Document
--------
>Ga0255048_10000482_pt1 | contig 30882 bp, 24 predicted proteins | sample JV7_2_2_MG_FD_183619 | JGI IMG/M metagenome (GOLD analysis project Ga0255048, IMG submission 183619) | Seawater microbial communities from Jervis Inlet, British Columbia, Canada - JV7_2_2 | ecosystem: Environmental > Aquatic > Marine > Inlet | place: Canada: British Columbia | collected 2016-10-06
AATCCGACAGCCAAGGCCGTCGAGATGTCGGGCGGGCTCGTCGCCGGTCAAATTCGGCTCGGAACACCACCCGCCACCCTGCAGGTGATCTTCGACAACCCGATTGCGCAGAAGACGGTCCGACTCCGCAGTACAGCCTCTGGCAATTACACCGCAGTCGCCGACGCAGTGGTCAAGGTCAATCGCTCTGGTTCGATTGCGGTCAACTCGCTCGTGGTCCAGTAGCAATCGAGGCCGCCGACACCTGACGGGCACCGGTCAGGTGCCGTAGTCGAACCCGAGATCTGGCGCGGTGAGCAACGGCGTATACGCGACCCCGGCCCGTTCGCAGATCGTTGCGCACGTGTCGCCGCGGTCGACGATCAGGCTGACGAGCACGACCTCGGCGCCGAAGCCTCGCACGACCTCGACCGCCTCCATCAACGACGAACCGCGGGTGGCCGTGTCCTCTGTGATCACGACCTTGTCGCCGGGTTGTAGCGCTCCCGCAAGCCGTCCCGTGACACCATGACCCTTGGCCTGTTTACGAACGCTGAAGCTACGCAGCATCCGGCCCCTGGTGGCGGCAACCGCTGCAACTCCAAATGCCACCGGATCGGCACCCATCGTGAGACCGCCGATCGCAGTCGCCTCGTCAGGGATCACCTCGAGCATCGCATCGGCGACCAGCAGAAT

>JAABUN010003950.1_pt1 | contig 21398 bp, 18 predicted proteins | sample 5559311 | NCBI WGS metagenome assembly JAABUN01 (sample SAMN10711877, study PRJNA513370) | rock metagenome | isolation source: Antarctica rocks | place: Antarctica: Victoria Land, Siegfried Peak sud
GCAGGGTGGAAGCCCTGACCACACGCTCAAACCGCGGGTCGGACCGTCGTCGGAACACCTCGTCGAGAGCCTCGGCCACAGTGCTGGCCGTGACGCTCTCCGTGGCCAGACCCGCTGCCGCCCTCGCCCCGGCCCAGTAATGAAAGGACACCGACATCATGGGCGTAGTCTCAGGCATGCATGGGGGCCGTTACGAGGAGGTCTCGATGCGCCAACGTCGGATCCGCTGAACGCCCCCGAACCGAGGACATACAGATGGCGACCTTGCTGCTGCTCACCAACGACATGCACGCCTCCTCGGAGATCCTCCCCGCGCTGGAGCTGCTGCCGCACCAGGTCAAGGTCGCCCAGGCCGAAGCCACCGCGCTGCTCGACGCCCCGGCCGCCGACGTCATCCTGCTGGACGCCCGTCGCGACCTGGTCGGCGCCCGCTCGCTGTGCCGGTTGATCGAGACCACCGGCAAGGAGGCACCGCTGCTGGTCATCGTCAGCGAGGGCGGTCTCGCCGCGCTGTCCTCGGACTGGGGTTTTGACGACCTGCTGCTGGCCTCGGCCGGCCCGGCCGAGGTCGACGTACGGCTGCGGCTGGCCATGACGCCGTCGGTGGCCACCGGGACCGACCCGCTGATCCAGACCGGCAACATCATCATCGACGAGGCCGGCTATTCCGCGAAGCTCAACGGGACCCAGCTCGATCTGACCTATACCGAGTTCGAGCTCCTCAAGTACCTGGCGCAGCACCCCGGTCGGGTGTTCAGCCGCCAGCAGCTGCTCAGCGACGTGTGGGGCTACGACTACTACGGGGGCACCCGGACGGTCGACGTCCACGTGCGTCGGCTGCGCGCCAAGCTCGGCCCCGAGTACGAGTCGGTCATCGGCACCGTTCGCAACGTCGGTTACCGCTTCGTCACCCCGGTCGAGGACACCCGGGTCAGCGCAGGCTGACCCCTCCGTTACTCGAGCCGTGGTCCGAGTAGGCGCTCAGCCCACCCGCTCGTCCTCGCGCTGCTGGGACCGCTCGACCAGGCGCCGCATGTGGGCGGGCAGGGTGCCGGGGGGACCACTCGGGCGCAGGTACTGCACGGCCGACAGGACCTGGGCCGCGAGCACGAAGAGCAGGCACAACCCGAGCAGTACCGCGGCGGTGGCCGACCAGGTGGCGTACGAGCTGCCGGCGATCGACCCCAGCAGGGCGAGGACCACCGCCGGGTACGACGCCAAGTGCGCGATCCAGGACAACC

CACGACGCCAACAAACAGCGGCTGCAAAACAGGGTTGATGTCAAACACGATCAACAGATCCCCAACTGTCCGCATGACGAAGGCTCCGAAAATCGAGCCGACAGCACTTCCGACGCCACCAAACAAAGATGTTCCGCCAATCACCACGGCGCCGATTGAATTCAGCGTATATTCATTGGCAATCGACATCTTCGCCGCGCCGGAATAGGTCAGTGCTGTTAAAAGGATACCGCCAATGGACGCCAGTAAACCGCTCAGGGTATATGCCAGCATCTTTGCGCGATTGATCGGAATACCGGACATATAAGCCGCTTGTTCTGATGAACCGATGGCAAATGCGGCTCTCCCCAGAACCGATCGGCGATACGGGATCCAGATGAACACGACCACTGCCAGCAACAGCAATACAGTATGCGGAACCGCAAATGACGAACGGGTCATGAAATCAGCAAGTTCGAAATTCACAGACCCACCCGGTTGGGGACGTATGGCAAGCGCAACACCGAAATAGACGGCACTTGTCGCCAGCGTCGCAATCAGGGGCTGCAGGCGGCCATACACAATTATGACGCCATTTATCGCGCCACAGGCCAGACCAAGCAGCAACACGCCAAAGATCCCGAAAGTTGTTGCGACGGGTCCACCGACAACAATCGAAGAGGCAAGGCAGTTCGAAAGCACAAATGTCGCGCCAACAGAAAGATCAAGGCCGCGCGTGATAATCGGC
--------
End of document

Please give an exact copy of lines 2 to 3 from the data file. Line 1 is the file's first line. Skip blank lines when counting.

AATCCGACAGCCAAGGCCGTCGAGATGTCGGGCGGGCTCGTCGCCGGTCAAATTCGGCTCGGAACACCACCCGCCACCCTGCAGGTGATCTTCGACAACCCGATTGCGCAGAAGACGGTCCGACTCCGCAGTACAGCCTCTGGCAATTACACCGCAGTCGCCGACGCAGTGGTCAAGGTCAATCGCTCTGGTTCGATTGCGGTCAACTCGCTCGTGGTCCAGTAGCAATCGAGGCCGCCGACACCTGACGGGCACCGGTCAGGTGCCGTAGTCGAACCCGAGATCTGGCGCGGTGAGCAACGGCGTATACGCGACCCCGGCCCGTTCGCAGATCGTTGCGCACGTGTCGCCGCGGTCGACGATCAGGCTGACGAGCACGACCTCGGCGCCGAAGCCTCGCACGACCTCGACCGCCTCCATCAACGACGAACCGCGGGTGGCCGTGTCCTCTGTGATCACGACCTTGTCGCCGGGTTGTAGCGCTCCCGCAAGCCGTCCCGTGACACCATGACCCTTGGCCTGTTTACGAACGCTGAAGCTACGCAGCATCCGGCCCCTGGTGGCGGCAACCGCTGCAACTCCAAATGCCACCGGATCGGCACCCATCGTGAGACCGCCGATCGCAGTCGCCTCGTCAGGGATCACCTCGAGCATCGCATCGGCGACCAGCAGAAT

>JAABUN010003950.1_pt1 | contig 21398 bp, 18 predicted proteins | sample 5559311 | NCBI WGS metagenome assembly JAABUN01 (sample SAMN10711877, study PRJNA513370) | rock metagenome | isolation source: Antarctica rocks | place: Antarctica: Victoria Land, Siegfried Peak sud